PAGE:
As Greater London moves to solve the conundrum of a return to work with reduced public transport capacity, the acceleration of reclaimed space for pedestrians and bicycles is underway. Of course, this is not unique to London, and many cities are spotlighting similar moves. But with prototypical grandeur, it is Central London that will be creating “one of the largest car-free zones in any capital city in the world.”
After all, if cities can know, London knows how. One aspect of experiencing the past two months in the United Kingdom is the profound sense of history that is ever apparent. Like many, I’ve been indulging in past accounts of similar events, including Daniel Defoe’s A Journal of the Plague Year (1722), and Samuel Pepys’ real-time diary from the 1660’s (a parody of which has been very popular on Twitter).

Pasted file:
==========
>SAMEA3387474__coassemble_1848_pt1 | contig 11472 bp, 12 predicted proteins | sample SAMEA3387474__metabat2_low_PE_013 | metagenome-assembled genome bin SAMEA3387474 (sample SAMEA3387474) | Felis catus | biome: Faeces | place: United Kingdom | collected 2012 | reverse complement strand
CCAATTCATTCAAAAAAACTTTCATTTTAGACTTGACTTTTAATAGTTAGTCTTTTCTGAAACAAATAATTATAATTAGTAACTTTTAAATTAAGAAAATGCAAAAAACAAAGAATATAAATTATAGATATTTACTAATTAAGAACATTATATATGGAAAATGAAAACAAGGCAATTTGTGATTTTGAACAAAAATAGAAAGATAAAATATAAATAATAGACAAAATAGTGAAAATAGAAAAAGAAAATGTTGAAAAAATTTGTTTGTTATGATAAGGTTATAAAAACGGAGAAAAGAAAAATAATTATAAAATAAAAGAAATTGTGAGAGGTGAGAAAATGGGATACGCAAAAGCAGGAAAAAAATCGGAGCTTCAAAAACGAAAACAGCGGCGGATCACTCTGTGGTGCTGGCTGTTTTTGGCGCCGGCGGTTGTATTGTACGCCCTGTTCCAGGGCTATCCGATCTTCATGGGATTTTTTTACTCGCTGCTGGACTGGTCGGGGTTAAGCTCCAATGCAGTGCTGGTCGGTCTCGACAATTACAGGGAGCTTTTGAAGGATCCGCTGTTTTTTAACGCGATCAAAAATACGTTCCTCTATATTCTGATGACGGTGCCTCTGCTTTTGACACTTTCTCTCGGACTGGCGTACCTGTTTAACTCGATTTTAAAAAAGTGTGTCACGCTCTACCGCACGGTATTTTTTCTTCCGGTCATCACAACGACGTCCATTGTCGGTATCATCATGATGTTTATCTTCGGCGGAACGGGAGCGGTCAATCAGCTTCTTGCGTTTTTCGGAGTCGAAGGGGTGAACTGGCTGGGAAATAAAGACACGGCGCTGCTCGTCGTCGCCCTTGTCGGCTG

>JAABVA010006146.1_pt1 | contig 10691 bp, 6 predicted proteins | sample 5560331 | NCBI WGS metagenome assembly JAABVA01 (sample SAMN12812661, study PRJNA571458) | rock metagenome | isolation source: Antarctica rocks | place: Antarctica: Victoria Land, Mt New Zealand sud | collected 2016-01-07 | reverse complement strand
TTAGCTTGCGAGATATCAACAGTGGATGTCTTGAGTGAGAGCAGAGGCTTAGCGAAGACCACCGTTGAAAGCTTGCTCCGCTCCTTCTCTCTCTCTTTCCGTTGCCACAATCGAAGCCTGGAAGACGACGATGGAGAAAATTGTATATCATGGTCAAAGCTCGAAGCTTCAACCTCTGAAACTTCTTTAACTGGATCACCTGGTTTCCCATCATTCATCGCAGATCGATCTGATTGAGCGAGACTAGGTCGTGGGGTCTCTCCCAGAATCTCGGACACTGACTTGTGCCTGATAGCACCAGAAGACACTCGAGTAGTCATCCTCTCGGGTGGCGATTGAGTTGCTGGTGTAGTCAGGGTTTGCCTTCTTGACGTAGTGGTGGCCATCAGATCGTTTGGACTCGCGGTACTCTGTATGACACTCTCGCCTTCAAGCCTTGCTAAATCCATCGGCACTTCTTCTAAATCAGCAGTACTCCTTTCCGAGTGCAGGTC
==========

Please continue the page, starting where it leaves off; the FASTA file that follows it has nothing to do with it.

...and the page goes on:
A former suburban mayor in the Seattle area recently wrote in a new online publication that urbanism is under threat. I humbly disagree; London and other historic urban venues have coped and reinvented before. The touted reclaimed space of London is a recalibration, a move to a “density with distance” that will accelerate trends already underway to offset the impacts of climate change and enhance public health and safety (of the pre-COVID kind).
“Density with distance” is a fun shorthand that describes nothing new. As Defoe’s protagonist wrote, “The face of London was now indeed strangely altered.” That’s just what we see today.